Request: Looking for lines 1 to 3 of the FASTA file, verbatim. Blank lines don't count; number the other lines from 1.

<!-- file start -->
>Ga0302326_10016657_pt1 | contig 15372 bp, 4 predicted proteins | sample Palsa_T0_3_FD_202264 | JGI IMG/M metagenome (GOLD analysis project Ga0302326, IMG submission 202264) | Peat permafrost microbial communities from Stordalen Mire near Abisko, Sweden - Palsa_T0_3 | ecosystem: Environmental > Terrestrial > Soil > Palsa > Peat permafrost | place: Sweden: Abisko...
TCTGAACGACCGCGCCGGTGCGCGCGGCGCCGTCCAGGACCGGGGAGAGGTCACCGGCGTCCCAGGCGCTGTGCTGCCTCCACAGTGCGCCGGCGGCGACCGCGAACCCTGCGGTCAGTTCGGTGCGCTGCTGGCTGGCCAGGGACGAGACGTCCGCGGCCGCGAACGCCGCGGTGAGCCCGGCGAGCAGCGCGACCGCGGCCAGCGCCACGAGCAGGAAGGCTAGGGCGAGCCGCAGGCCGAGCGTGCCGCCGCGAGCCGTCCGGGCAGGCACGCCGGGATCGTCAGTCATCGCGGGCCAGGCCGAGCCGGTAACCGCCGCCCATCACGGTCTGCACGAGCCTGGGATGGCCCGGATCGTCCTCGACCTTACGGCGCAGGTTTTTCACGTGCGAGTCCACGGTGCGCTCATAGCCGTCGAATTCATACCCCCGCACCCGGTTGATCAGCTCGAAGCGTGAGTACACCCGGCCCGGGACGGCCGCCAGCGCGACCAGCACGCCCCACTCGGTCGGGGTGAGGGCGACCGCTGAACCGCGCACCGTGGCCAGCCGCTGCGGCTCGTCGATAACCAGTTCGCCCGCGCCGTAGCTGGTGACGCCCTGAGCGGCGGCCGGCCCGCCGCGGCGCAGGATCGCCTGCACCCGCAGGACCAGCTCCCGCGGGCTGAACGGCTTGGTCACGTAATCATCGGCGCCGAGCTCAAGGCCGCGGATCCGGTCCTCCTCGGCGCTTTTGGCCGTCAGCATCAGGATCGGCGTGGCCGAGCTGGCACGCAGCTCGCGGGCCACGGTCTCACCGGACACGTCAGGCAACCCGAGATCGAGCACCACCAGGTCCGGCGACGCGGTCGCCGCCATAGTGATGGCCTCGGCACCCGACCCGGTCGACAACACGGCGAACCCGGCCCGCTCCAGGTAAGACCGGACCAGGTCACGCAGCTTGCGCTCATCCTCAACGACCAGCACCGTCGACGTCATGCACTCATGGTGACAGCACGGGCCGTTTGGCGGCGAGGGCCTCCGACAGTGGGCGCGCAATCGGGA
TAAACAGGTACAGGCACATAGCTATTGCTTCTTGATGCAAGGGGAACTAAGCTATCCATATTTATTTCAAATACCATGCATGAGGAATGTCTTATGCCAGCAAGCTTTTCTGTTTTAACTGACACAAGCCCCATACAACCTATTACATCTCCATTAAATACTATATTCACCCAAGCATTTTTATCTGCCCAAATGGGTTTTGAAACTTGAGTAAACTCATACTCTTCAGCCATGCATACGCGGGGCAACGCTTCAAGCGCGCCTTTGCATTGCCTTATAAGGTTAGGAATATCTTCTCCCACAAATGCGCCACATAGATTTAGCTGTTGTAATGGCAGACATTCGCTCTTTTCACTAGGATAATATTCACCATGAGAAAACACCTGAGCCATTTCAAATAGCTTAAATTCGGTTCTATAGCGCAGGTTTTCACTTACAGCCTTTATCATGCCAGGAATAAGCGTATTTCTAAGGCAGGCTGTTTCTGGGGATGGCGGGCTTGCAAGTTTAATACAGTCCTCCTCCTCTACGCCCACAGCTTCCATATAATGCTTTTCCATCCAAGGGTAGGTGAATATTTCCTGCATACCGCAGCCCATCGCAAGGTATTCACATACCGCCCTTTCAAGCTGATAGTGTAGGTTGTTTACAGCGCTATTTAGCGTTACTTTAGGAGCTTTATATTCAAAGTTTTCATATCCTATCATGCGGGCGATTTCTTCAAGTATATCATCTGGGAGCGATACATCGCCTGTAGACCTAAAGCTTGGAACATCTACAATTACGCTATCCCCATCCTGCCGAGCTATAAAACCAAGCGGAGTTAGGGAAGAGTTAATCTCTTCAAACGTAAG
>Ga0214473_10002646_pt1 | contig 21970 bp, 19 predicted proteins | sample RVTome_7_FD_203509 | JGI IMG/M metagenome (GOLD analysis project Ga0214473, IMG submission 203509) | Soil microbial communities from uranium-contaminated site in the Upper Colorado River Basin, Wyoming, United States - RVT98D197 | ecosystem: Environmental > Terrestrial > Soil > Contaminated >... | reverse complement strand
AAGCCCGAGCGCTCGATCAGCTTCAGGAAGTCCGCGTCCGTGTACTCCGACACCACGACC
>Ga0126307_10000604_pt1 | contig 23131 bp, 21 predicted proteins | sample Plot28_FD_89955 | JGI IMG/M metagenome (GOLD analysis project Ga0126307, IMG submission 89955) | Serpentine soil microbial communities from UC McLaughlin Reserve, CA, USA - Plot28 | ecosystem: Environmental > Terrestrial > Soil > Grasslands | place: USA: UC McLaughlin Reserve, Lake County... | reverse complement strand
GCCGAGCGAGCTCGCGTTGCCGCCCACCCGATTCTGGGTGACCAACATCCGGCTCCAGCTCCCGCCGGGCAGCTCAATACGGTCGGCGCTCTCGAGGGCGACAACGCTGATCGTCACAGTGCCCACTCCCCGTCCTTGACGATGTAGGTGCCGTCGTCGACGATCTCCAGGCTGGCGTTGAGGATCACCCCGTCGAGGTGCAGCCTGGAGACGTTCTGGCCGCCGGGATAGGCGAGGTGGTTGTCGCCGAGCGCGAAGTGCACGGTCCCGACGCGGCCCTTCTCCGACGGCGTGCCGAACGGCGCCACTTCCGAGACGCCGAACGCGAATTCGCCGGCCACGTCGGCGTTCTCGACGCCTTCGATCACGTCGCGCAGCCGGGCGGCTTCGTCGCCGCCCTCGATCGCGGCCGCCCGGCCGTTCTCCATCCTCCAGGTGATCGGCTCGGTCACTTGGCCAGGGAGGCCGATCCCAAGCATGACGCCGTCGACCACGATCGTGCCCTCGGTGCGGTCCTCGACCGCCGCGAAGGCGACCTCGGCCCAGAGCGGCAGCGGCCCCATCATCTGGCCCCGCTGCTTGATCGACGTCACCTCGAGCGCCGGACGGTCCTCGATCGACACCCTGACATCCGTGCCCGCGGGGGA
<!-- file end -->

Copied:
>Ga0302326_10016657_pt1 | contig 15372 bp, 4 predicted proteins | sample Palsa_T0_3_FD_202264 | JGI IMG/M metagenome (GOLD analysis project Ga0302326, IMG submission 202264) | Peat permafrost microbial communities from Stordalen Mire near Abisko, Sweden - Palsa_T0_3 | ecosystem: Environmental > Terrestrial > Soil > Palsa > Peat permafrost | place: Sweden: Abisko...
TCTGAACGACCGCGCCGGTGCGCGCGGCGCCGTCCAGGACCGGGGAGAGGTCACCGGCGTCCCAGGCGCTGTGCTGCCTCCACAGTGCGCCGGCGGCGACCGCGAACCCTGCGGTCAGTTCGGTGCGCTGCTGGCTGGCCAGGGACGAGACGTCCGCGGCCGCGAACGCCGCGGTGAGCCCGGCGAGCAGCGCGACCGCGGCCAGCGCCACGAGCAGGAAGGCTAGGGCGAGCCGCAGGCCGAGCGTGCCGCCGCGAGCCGTCCGGGCAGGCACGCCGGGATCGTCAGTCATCGCGGGCCAGGCCGAGCCGGTAACCGCCGCCCATCACGGTCTGCACGAGCCTGGGATGGCCCGGATCGTCCTCGACCTTACGGCGCAGGTTTTTCACGTGCGAGTCCACGGTGCGCTCATAGCCGTCGAATTCATACCCCCGCACCCGGTTGATCAGCTCGAAGCGTGAGTACACCCGGCCCGGGACGGCCGCCAGCGCGACCAGCACGCCCCACTCGGTCGGGGTGAGGGCGACCGCTGAACCGCGCACCGTGGCCAGCCGCTGCGGCTCGTCGATAACCAGTTCGCCCGCGCCGTAGCTGGTGACGCCCTGAGCGGCGGCCGGCCCGCCGCGGCGCAGGATCGCCTGCACCCGCAGGACCAGCTCCCGCGGGCTGAACGGCTTGGTCACGTAATCATCGGCGCCGAGCTCAAGGCCGCGGATCCGGTCCTCCTCGGCGCTTTTGGCCGTCAGCATCAGGATCGGCGTGGCCGAGCTGGCACGCAGCTCGCGGGCCACGGTCTCACCGGACACGTCAGGCAACCCGAGATCGAGCACCACCAGGTCCGGCGACGCGGTCGCCGCCATAGTGATGGCCTCGGCACCCGACCCGGTCGACAACACGGCGAACCCGGCCCGCTCCAGGTAAGACCGGACCAGGTCACGCAGCTTGCGCTCATCCTCAACGACCAGCACCGTCGACGTCATGCACTCATGGTGACAGCACGGGCCGTTTGGCGGCGAGGGCCTCCGACAGTGGGCGCGCAATCGGGA
TAAACAGGTACAGGCACATAGCTATTGCTTCTTGATGCAAGGGGAACTAAGCTATCCATATTTATTTCAAATACCATGCATGAGGAATGTCTTATGCCAGCAAGCTTTTCTGTTTTAACTGACACAAGCCCCATACAACCTATTACATCTCCATTAAATACTATATTCACCCAAGCATTTTTATCTGCCCAAATGGGTTTTGAAACTTGAGTAAACTCATACTCTTCAGCCATGCATACGCGGGGCAACGCTTCAAGCGCGCCTTTGCATTGCCTTATAAGGTTAGGAATATCTTCTCCCACAAATGCGCCACATAGATTTAGCTGTTGTAATGGCAGACATTCGCTCTTTTCACTAGGATAATATTCACCATGAGAAAACACCTGAGCCATTTCAAATAGCTTAAATTCGGTTCTATAGCGCAGGTTTTCACTTACAGCCTTTATCATGCCAGGAATAAGCGTATTTCTAAGGCAGGCTGTTTCTGGGGATGGCGGGCTTGCAAGTTTAATACAGTCCTCCTCCTCTACGCCCACAGCTTCCATATAATGCTTTTCCATCCAAGGGTAGGTGAATATTTCCTGCATACCGCAGCCCATCGCAAGGTATTCACATACCGCCCTTTCAAGCTGATAGTGTAGGTTGTTTACAGCGCTATTTAGCGTTACTTTAGGAGCTTTATATTCAAAGTTTTCATATCCTATCATGCGGGCGATTTCTTCAAGTATATCATCTGGGAGCGATACATCGCCTGTAGACCTAAAGCTTGGAACATCTACAATTACGCTATCCCCATCCTGCCGAGCTATAAAACCAAGCGGAGTTAGGGAAGAGTTAATCTCTTCAAACGTAAG